While the likely years-long recovery from the catastrophic flooding unleashed by Harvey is underway in Texas and Louisiana, Hurricane Irma is quickly gaining strength in the Atlantic and could potentially hit the United States. The National Oceanic and Atmospheric Administration (NOAA) announced the storm has been upgraded to a Category 5 Hurricane with 175mph winds as of Tuesday morning, making it one of the strongest hurricanes in history.
Forecasters expect Irma to roar into the Caribbean, slamming portions of the Leeward Islands as soon as late Tuesday and the British Virgin Islands, the US Virgin Islands, and Puerto Rico on Wednesday, according to an advisory from the National Hurricane Center. Later this week, Irma could hit Hispaniola (Haiti and the Dominican Republic), Turks and Caicos, the Bahamas, and Cuba as an "extremely dangerous major hurricane." As for the US mainland, the agency said there's an "increasing chance" of impacts along the Florida peninsula and the Florida Keys this weekend, but also said that it's still too early to say how the storm will affect the rest of the continental US.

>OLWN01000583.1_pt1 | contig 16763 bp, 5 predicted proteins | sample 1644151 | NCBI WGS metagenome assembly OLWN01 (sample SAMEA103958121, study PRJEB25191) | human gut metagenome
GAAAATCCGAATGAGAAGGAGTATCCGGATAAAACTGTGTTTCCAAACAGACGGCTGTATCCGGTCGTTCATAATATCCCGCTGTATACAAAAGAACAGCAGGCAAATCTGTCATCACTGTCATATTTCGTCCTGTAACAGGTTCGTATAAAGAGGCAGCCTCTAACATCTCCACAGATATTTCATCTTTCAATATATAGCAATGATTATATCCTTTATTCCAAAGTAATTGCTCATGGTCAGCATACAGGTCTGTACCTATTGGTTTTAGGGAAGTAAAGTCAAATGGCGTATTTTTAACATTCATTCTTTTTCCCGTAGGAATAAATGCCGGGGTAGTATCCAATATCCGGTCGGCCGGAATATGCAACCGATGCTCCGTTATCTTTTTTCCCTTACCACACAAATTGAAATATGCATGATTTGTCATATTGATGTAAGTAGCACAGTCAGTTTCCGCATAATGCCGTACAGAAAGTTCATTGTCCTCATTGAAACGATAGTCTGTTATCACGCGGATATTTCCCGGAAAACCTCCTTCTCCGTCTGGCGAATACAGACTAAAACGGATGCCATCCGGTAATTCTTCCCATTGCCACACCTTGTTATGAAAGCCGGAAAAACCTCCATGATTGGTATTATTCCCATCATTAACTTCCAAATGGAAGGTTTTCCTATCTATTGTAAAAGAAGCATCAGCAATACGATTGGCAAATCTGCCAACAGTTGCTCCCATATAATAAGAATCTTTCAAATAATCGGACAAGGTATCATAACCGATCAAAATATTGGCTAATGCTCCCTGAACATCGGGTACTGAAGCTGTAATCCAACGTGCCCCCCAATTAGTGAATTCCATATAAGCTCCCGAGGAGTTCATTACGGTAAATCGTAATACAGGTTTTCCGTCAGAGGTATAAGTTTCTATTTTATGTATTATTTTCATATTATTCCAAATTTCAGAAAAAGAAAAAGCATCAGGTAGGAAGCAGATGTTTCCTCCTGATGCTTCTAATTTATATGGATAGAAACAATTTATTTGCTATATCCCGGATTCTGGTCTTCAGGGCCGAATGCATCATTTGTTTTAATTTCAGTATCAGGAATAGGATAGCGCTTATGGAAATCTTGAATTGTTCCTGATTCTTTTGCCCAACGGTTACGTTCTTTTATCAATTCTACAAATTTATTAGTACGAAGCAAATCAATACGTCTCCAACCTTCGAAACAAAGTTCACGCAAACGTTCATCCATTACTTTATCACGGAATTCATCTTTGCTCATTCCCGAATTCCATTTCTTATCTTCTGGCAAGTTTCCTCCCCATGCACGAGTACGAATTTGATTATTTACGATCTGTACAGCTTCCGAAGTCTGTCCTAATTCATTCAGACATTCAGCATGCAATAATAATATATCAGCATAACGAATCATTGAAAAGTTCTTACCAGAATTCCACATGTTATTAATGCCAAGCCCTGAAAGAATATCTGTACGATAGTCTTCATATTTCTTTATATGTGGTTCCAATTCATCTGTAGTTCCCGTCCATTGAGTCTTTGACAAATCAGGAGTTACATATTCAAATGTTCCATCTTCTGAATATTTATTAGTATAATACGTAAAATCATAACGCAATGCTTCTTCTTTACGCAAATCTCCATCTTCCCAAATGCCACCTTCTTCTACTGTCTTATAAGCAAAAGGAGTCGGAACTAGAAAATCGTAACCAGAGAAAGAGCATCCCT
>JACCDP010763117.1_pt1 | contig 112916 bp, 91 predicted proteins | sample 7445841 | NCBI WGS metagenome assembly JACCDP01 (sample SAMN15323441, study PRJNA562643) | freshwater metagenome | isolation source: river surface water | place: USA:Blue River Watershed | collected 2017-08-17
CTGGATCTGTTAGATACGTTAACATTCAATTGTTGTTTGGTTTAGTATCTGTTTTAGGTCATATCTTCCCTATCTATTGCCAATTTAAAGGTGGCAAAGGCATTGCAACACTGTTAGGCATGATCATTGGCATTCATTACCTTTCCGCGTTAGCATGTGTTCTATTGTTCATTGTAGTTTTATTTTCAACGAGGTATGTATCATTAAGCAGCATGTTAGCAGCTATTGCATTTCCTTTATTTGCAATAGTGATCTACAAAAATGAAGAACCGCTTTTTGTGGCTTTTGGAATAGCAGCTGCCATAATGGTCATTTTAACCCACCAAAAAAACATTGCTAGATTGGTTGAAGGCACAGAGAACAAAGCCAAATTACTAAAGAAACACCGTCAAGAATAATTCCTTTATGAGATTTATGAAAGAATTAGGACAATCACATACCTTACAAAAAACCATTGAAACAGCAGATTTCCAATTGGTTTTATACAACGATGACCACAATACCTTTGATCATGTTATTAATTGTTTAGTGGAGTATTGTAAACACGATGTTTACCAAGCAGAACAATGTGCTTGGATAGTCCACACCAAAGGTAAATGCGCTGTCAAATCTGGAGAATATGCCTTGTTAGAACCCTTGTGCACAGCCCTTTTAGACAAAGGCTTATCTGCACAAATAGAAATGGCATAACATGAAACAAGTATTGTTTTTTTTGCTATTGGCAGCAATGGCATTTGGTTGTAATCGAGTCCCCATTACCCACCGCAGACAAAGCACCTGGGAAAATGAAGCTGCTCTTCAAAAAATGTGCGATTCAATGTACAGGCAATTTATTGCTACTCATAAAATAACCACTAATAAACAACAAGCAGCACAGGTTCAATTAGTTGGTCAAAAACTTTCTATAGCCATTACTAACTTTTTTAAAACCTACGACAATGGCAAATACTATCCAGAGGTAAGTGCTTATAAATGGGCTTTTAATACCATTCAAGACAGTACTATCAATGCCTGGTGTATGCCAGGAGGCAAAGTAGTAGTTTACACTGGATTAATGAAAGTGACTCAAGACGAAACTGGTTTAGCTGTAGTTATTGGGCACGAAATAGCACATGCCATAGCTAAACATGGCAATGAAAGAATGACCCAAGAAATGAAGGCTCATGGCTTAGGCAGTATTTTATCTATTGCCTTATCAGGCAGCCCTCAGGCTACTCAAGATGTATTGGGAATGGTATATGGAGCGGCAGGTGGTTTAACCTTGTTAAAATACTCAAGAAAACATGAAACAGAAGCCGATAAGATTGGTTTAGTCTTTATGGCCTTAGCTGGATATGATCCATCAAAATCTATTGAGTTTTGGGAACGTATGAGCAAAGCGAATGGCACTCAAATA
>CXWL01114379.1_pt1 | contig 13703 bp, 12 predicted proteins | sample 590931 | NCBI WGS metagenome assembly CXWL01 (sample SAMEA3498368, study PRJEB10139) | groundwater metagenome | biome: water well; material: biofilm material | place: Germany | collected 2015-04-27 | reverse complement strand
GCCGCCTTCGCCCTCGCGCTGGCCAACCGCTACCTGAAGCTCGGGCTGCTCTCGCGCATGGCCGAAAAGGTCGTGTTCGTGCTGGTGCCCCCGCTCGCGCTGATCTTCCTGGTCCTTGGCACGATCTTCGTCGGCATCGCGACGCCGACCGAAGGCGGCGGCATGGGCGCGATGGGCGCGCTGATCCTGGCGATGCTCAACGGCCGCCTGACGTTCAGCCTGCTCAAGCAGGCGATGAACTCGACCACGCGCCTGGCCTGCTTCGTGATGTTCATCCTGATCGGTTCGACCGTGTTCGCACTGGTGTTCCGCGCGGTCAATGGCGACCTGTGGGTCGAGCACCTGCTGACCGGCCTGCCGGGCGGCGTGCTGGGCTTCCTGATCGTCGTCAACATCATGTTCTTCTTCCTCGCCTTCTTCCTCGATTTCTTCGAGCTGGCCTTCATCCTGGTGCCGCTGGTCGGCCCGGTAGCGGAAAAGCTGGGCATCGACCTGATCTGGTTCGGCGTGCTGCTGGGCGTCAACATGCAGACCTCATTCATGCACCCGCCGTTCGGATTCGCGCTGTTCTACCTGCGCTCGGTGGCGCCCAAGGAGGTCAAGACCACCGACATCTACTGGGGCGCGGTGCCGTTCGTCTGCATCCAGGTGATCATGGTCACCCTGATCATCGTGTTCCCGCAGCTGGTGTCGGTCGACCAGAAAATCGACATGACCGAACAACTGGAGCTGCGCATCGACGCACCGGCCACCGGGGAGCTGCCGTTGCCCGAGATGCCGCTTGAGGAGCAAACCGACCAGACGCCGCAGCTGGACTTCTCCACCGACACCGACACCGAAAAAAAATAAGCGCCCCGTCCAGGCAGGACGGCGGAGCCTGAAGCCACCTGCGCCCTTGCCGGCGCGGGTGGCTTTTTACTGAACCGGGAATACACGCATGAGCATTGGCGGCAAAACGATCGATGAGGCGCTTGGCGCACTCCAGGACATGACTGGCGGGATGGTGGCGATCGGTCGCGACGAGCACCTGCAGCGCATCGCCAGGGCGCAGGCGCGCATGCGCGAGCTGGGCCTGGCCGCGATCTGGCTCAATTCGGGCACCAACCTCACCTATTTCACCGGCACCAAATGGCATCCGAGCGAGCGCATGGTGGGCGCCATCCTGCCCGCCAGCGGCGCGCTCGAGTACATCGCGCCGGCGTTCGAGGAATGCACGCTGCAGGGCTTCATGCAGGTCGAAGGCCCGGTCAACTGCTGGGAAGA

At the time of the upgrade to a Category 5, Irma was located about 270 miles east of Antigua, moving west at 14mph.